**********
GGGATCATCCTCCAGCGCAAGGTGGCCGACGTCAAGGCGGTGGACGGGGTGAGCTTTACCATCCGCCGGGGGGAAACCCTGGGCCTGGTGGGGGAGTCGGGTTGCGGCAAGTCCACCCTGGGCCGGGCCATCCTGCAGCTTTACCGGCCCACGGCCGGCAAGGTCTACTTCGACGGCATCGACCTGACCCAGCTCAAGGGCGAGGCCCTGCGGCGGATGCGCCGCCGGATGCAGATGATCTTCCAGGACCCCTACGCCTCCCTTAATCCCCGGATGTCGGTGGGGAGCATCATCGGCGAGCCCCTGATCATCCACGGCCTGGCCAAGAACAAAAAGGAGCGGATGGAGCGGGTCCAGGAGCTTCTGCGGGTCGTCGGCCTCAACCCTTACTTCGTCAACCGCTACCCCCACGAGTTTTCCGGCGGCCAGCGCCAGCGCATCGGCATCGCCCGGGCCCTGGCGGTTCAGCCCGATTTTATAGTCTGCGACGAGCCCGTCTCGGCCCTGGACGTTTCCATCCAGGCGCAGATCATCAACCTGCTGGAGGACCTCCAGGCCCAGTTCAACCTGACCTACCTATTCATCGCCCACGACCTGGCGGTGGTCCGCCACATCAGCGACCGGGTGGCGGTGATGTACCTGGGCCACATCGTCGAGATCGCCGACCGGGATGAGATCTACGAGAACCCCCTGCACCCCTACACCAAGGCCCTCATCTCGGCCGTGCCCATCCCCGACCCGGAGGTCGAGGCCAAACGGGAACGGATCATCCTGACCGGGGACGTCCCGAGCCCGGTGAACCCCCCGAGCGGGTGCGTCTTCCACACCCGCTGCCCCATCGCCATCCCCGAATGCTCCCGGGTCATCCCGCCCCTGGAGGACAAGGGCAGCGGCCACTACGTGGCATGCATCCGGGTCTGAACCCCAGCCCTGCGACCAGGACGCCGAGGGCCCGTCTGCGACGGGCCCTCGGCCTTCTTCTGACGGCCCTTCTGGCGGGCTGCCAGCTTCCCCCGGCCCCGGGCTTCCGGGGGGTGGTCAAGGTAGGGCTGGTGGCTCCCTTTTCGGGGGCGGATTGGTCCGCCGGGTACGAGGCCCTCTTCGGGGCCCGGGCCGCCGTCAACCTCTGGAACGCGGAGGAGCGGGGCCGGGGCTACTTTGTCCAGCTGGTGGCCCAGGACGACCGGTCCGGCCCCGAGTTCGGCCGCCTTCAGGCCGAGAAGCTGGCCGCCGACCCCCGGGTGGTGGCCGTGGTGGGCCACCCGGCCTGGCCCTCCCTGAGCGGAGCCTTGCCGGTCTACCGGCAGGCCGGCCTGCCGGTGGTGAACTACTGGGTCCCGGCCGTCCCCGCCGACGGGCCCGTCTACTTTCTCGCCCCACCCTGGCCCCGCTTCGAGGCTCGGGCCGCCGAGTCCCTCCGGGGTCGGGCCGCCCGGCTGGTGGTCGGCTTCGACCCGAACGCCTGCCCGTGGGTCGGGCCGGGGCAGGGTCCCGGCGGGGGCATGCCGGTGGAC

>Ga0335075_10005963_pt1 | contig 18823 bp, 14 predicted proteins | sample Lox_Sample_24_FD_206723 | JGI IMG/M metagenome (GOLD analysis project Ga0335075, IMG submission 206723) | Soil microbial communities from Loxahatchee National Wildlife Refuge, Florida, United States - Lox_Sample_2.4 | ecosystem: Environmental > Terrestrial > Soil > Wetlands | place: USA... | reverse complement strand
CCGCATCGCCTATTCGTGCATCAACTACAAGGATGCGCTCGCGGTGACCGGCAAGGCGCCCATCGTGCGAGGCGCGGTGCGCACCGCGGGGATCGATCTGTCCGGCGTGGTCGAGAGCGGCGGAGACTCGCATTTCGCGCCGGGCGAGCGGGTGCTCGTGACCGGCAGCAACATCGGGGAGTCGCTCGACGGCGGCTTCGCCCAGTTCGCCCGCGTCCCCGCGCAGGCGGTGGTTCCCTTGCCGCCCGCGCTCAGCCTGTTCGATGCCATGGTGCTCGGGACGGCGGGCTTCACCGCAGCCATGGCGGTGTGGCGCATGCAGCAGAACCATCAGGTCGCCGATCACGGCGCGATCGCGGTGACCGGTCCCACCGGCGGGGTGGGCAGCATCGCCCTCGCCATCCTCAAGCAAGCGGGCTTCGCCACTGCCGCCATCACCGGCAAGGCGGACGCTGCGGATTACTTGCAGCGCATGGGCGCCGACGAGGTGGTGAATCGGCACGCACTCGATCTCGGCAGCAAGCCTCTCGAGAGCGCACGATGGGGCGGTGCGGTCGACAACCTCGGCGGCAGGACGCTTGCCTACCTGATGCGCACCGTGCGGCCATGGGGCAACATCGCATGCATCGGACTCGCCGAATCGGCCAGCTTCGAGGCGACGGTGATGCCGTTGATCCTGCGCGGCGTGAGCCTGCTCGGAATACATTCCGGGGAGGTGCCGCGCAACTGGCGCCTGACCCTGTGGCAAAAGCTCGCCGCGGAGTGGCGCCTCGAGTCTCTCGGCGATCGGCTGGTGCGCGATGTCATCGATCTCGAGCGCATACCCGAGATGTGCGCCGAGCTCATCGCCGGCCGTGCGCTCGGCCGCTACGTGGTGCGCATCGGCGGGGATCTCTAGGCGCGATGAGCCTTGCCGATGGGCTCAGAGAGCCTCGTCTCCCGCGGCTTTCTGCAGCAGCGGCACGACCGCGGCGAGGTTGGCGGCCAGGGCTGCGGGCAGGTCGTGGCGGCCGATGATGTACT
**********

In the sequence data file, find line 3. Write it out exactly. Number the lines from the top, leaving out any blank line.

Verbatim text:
CCGCATCGCCTATTCGTGCATCAACTACAAGGATGCGCTCGCGGTGACCGGCAAGGCGCCCATCGTGCGAGGCGCGGTGCGCACCGCGGGGATCGATCTGTCCGGCGTGGTCGAGAGCGGCGGAGACTCGCATTTCGCGCCGGGCGAGCGGGTGCTCGTGACCGGCAGCAACATCGGGGAGTCGCTCGACGGCGGCTTCGCCCAGTTCGCCCGCGTCCCCGCGCAGGCGGTGGTTCCCTTGCCGCCCGCGCTCAGCCTGTTCGATGCCATGGTGCTCGGGACGGCGGGCTTCACCGCAGCCATGGCGGTGTGGCGCATGCAGCAGAACCATCAGGTCGCCGATCACGGCGCGATCGCGGTGACCGGTCCCACCGGCGGGGTGGGCAGCATCGCCCTCGCCATCCTCAAGCAAGCGGGCTTCGCCACTGCCGCCATCACCGGCAAGGCGGACGCTGCGGATTACTTGCAGCGCATGGGCGCCGACGAGGTGGTGAATCGGCACGCACTCGATCTCGGCAGCAAGCCTCTCGAGAGCGCACGATGGGGCGGTGCGGTCGACAACCTCGGCGGCAGGACGCTTGCCTACCTGATGCGCACCGTGCGGCCATGGGGCAACATCGCATGCATCGGACTCGCCGAATCGGCCAGCTTCGAGGCGACGGTGATGCCGTTGATCCTGCGCGGCGTGAGCCTGCTCGGAATACATTCCGGGGAGGTGCCGCGCAACTGGCGCCTGACCCTGTGGCAAAAGCTCGCCGCGGAGTGGCGCCTCGAGTCTCTCGGCGATCGGCTGGTGCGCGATGTCATCGATCTCGAGCGCATACCCGAGATGTGCGCCGAGCTCATCGCCGGCCGTGCGCTCGGCCGCTACGTGGTGCGCATCGGCGGGGATCTCTAGGCGCGATGAGCCTTGCCGATGGGCTCAGAGAGCCTCGTCTCCCGCGGCTTTCTGCAGCAGCGGCACGACCGCGGCGAGGTTGGCGGCCAGGGCTGCGGGCAGGTCGTGGCGGCCGATGATGTACT